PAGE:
It’s (Almost) Hurricane Hunting Season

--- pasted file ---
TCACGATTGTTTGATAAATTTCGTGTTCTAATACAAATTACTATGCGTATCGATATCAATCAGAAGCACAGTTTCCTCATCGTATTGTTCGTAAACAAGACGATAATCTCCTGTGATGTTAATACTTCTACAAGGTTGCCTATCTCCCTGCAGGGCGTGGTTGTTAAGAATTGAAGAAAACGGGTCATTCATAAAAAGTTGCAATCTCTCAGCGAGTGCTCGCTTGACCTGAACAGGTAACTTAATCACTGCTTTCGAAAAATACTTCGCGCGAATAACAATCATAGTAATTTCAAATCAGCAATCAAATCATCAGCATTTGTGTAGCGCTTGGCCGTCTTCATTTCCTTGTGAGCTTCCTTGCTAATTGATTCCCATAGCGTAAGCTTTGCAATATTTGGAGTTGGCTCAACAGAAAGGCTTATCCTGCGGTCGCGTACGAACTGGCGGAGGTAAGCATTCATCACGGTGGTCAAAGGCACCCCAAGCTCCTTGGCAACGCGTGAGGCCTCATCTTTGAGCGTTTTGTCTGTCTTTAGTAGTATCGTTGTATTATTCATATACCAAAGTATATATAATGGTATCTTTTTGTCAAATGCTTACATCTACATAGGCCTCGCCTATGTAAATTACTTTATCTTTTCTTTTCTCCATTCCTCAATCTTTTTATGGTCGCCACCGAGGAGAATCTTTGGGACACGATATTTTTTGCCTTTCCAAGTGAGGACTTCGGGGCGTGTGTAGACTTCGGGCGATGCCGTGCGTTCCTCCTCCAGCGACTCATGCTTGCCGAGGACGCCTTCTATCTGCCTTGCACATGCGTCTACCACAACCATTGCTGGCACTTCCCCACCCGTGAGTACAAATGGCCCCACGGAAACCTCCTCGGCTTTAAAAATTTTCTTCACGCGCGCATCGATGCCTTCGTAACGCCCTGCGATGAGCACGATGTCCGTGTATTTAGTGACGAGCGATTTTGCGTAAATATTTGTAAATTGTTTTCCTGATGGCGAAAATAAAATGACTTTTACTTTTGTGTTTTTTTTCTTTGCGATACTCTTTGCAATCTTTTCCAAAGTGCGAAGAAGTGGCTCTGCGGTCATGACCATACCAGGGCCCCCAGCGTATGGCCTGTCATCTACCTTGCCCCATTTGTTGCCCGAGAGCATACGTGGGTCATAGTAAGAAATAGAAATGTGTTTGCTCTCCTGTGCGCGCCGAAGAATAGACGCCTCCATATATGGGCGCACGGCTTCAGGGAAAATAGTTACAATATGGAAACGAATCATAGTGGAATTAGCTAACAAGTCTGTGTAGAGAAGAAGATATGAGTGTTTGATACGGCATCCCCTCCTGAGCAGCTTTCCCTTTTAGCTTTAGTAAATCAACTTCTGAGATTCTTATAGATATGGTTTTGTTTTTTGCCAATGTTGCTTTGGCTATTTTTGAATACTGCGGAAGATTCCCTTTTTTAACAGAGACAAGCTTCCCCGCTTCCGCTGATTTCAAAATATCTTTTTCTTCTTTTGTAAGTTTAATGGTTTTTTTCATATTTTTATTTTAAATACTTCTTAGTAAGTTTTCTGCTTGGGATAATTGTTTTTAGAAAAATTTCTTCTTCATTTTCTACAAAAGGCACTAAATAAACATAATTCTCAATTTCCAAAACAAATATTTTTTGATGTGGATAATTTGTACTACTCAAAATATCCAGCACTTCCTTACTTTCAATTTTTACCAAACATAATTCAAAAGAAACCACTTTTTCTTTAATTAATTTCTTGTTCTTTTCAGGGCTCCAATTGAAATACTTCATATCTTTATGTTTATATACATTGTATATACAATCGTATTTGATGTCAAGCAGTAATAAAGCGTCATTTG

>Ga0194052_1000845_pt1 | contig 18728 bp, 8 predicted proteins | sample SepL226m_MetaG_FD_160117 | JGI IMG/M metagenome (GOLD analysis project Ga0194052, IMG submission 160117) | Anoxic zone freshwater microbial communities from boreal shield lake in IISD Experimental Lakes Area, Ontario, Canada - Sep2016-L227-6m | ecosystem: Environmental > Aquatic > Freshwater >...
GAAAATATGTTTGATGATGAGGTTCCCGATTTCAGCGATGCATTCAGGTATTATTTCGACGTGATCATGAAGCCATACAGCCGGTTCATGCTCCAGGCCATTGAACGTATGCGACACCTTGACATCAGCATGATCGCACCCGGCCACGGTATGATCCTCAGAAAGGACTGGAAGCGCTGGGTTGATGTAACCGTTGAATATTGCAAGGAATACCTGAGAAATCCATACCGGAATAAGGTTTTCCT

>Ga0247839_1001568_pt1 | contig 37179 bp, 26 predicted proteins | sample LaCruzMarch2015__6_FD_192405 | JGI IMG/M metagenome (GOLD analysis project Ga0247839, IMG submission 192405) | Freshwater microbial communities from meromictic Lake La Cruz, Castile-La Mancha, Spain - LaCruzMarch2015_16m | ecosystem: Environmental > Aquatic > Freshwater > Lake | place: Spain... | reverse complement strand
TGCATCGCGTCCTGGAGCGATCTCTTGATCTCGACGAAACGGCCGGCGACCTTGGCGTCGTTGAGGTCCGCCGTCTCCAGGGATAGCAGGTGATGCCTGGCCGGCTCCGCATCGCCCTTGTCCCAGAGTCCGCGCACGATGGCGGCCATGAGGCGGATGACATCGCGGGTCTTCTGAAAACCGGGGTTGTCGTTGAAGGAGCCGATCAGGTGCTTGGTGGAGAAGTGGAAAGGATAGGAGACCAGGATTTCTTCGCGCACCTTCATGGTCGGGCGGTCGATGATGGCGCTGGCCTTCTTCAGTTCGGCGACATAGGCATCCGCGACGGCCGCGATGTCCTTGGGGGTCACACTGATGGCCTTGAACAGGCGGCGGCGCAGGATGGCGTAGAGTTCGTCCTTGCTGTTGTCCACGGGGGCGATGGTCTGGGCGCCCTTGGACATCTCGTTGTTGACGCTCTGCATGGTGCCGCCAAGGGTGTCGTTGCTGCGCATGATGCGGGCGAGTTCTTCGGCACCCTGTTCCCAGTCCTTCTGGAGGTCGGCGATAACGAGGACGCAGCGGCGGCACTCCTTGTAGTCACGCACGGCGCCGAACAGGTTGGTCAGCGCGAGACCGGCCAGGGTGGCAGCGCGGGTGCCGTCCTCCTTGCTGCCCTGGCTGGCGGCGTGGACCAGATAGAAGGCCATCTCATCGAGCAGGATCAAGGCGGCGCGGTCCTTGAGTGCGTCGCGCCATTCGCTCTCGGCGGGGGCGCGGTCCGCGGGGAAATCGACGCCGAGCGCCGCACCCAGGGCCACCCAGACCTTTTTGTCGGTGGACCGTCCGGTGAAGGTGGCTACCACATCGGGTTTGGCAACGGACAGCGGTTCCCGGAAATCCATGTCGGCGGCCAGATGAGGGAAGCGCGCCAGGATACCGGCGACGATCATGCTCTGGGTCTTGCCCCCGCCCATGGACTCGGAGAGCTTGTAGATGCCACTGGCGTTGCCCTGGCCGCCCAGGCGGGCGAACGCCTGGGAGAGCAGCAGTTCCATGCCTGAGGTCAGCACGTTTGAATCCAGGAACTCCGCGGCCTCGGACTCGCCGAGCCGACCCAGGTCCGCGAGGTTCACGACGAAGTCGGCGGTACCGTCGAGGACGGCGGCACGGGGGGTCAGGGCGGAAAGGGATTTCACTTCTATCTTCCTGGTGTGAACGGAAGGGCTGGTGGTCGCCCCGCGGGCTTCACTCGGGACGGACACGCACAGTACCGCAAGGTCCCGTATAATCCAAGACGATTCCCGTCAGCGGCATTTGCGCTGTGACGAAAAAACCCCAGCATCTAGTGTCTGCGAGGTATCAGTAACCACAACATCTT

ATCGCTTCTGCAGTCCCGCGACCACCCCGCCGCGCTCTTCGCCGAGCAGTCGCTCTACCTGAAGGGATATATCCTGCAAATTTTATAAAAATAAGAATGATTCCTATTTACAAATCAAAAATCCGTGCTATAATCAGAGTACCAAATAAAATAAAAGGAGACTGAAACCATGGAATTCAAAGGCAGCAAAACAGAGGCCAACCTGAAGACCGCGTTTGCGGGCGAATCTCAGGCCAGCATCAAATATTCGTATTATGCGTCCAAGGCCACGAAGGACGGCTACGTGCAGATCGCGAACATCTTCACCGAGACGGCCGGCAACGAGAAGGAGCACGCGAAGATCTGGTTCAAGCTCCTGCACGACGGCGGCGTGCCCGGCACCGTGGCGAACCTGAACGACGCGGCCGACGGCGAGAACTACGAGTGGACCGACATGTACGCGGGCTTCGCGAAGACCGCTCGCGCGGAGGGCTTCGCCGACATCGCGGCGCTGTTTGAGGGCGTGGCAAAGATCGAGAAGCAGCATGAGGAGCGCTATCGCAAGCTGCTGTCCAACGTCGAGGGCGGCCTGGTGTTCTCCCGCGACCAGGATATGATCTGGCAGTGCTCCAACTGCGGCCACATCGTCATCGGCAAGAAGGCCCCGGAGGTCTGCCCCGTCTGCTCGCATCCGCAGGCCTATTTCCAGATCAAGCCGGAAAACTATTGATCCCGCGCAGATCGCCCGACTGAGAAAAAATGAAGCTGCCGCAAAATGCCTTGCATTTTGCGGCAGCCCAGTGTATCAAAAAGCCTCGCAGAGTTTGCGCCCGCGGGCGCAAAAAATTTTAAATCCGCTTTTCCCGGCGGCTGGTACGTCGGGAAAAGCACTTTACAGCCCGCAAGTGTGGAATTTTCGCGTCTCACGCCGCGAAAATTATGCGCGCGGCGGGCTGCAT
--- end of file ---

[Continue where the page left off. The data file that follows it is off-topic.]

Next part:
Airmen with the Air Force Reserve’s 53rd Weather Reconnaissance Squadron at Keesler AFB, Miss., completed their first storm mission of the 2015 season. Although storm season typically runs June 1-Nov. 30, the Hurricane Hunters began tracking what would become Tropical Storm Ana over the Caribbean on May 7. The storm hit the US on May 11, making landfall in Myrtle Beach, S.C., with maximum sustained winds of 45 miles per hour, according to a release. It was downgraded to a tropical depression as it moved inland. Aircrews from the 53rd flew a total of six sorties, averaging six- to eight-hours each, aboard their WC-130J, flying right into the bad weather where they dropped airborne vertical atmospheric profiling systems (AVAPS), commonly known as dropsondes. The devices measure things like wind, temperature, and humidity and relay the information to the National Oceanic and Atmospheric Administration’s National Hurricane Center, which both provides the 53rd WRS its taskings and uses the data it receives every 10 minutes from the dropsondes to improve its own storm tracking models. “There have been tropical storms every month of the year throughout history,” said Maj. Doug Gautrau, an aerial reconnaissance weather officer with the 53rd WRS. “But we’re [always] prepped and ready to get into the game.”